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Finding inspiration in your city

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Sometimes we take the city we live in for granted. We ignore the concrete jungle that is crammed with cultural characteristics; historical buildings, fine art galleries, poetical scenes and enchanting musicals. As familiarities become invisible, so do a host of photography projects.

Where to begin

The distance of one or two blocks is all you need to capture the soul of a city. Panoramic skylines, energetic street scenes, restful parks and appetising restaurants. Are enough to get you started.

Image source: Susan Yin

Frame elements of the past and present as you walk the cities inner streets. Take contrasting pictures of textures, colours and architecture;how a fast modernising city admires its history. In one shot focus on a famous landmark that gives the city its identify and in another capture a hidden coffee shop that holds the town’s secrets. Put aside your wide-angle lens and opt for a telephoto lens; In order to get closer to urban subjects. Concentrate on intricate details that are easily missed when shooting wide.  

Image source: Jason Betz

Become familiar with daily routines. Capture the same location twice at different times of the day or week. A generally quiet road on the weekday will turn into a crowded flower market on Sunday. Deserted morning restaurants will be buzzing with energy in the evenings. Try standing at the same location when you make your second visit. Place the final photos side by side to visually share the difference.  

Cities in motion  

City environments would be incomplete without movement. Most places are known for their congested traffic jams. London wouldn’t be the same without its overly crowded sidewalks. Busy locations are perfect for photographers to blend in with the crowd.  

Walk the city streets, bridges and pedestrian overpasses; capture movement from different vantage points. Compare the images to see which viewpoint works best for you. A higher position will give stronger importance to congestion, while street-level works well at emphasising single subjects.  

Image source: Victor Sánchez Berruezo

Image source: Molly Porter

If you can adjust the camera shutter speed to a slower setting, e.g. 1/60 second or slower. Hold your camera steady and capture the blurred effect of people moving past a static background. Or you can be more experimental by panning shots. move your camera at the same time as your moving subject (tip: you can lean the camera on a railing or whatever is close by to you to or wrap your camera strap tightly around your wrists to provide stability).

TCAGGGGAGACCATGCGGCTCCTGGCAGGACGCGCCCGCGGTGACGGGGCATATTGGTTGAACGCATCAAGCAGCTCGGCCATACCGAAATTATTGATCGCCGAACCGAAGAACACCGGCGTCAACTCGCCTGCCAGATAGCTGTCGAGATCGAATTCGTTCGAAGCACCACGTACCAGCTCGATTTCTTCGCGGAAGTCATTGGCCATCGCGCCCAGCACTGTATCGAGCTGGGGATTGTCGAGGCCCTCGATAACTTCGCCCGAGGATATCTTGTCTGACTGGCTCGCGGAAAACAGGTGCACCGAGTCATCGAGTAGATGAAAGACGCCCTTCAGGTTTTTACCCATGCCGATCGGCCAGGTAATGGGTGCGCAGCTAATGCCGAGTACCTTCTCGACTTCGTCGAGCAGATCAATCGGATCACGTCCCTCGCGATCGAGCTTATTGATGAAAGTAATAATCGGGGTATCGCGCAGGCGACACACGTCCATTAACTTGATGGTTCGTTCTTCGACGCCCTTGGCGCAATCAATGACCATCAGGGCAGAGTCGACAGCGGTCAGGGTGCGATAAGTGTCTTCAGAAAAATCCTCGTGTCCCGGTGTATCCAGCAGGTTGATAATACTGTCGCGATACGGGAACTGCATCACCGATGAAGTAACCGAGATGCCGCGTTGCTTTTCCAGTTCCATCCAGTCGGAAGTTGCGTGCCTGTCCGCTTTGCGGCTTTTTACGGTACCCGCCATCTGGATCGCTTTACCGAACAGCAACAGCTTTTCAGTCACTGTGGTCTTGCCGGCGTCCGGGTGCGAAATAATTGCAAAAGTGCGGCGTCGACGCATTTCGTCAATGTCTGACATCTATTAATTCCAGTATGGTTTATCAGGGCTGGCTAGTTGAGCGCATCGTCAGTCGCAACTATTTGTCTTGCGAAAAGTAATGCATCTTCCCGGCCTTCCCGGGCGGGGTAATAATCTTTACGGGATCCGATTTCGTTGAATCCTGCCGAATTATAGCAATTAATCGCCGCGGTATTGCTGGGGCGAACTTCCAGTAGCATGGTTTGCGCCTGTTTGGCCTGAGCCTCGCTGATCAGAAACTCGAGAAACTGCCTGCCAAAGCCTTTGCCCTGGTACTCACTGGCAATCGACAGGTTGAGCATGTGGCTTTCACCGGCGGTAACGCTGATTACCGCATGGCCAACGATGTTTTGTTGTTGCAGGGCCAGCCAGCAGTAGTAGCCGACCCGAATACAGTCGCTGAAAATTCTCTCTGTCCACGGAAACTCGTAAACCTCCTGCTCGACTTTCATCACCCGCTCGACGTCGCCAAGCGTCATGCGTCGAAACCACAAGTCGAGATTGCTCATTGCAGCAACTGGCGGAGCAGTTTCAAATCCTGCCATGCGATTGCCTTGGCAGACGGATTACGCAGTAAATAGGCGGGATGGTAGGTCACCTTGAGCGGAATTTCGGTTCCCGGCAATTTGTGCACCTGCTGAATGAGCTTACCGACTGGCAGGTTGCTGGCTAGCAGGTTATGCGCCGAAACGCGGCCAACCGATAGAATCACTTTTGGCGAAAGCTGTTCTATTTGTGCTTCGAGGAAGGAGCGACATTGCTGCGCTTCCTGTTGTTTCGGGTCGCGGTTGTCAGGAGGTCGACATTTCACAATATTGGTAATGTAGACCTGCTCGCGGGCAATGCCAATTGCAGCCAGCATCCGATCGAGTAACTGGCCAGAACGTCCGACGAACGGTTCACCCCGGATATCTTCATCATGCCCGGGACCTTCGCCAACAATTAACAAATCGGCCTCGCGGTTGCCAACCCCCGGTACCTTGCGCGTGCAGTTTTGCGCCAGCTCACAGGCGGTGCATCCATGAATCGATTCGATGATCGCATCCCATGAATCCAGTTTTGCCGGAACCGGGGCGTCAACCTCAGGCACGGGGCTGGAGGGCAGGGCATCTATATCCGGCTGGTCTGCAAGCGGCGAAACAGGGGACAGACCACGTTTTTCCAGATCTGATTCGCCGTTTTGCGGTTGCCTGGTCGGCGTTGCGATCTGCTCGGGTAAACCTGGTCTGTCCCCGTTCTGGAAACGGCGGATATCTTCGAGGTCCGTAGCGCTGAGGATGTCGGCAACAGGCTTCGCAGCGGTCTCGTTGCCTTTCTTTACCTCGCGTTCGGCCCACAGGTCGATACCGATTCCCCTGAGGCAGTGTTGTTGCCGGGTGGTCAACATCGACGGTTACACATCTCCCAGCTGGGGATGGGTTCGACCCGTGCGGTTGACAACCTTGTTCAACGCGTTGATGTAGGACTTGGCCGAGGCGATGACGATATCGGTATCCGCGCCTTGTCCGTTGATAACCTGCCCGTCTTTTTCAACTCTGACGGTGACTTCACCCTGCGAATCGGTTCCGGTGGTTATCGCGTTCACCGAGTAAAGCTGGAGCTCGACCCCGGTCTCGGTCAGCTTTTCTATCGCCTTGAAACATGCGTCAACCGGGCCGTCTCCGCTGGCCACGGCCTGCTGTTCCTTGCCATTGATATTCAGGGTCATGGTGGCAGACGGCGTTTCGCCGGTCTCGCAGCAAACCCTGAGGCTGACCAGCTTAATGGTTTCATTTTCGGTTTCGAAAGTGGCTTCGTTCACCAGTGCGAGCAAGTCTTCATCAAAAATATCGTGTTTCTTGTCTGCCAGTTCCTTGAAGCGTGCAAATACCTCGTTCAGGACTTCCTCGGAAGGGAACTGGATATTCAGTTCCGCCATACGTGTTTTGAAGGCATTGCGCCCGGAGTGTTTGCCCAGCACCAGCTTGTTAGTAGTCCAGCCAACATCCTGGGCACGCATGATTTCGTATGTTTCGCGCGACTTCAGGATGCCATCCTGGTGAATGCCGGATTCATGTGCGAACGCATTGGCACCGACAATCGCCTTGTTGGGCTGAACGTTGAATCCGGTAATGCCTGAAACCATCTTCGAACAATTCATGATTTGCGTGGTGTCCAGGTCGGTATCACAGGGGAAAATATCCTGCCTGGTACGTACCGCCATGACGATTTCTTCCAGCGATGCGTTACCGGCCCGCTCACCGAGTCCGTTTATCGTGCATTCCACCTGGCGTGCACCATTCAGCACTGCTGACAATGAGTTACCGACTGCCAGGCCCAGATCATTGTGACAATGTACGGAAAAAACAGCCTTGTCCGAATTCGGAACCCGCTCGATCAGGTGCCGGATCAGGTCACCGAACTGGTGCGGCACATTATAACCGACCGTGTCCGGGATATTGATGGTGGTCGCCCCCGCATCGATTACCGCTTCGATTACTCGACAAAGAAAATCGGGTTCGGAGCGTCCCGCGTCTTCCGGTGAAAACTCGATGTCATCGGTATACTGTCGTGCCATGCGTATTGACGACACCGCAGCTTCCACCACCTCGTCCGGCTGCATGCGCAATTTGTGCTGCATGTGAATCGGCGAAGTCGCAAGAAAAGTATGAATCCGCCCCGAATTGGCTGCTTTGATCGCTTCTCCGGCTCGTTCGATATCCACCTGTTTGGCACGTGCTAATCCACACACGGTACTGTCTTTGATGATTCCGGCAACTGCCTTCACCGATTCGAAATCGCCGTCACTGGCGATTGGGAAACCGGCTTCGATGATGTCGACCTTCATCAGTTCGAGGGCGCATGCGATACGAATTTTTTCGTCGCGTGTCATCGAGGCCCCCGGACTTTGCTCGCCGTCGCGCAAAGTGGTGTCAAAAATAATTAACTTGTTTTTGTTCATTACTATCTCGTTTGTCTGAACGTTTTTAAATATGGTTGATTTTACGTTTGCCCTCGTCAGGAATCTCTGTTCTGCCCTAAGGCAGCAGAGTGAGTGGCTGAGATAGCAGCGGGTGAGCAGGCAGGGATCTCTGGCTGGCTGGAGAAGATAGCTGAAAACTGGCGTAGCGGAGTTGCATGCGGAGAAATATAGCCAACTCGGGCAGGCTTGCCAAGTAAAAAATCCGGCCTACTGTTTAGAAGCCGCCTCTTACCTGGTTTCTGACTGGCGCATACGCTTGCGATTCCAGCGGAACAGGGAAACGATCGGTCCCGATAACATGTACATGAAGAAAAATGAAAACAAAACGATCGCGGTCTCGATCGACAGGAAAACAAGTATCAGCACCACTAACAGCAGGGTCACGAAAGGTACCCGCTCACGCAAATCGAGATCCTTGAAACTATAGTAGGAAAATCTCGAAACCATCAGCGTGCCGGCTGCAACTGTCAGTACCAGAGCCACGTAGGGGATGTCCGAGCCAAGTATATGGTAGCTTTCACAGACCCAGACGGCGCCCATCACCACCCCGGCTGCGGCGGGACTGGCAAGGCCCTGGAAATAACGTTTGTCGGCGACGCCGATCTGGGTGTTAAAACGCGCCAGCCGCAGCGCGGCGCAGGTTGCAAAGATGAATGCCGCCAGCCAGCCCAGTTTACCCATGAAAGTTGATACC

City by night  

New life takes over the city as night shifts in. Shoot after sunset when artificial streetlight becomes the prepotent light source. Pay attention to deepened shadows, muted colours and well-lit subjects. Document the differences between day and night and how it makes you feel. Night photography gives images extra dimension. It adds drama to subjects that normally seem bland in daylight.  

Image source: Artem Kovalev

With a DSLR, experiment by setting the camera’s exposure time to 20 or 30 seconds. Adjust the ISO to 1600 or 3200 to take great night photos. If you can place your camera on a nearby surface or try holding it still to prevent unwanted blur. With the right desired setting your camera will capture a lot of light, even in the dark.

Feeling inspired

Your city provides non-stop interesting and challenging photography opportunities. The beauty of it, it’s all free and available on your own doorstep. Therefore, step out, take advantage of your surroundings and control of your camera. Start off with a single theme such as contrast, movement or night photography and create a series of photographs. You never know what interesting subjects are waiting to be photographed.

Feature image: Fred Mouniguet

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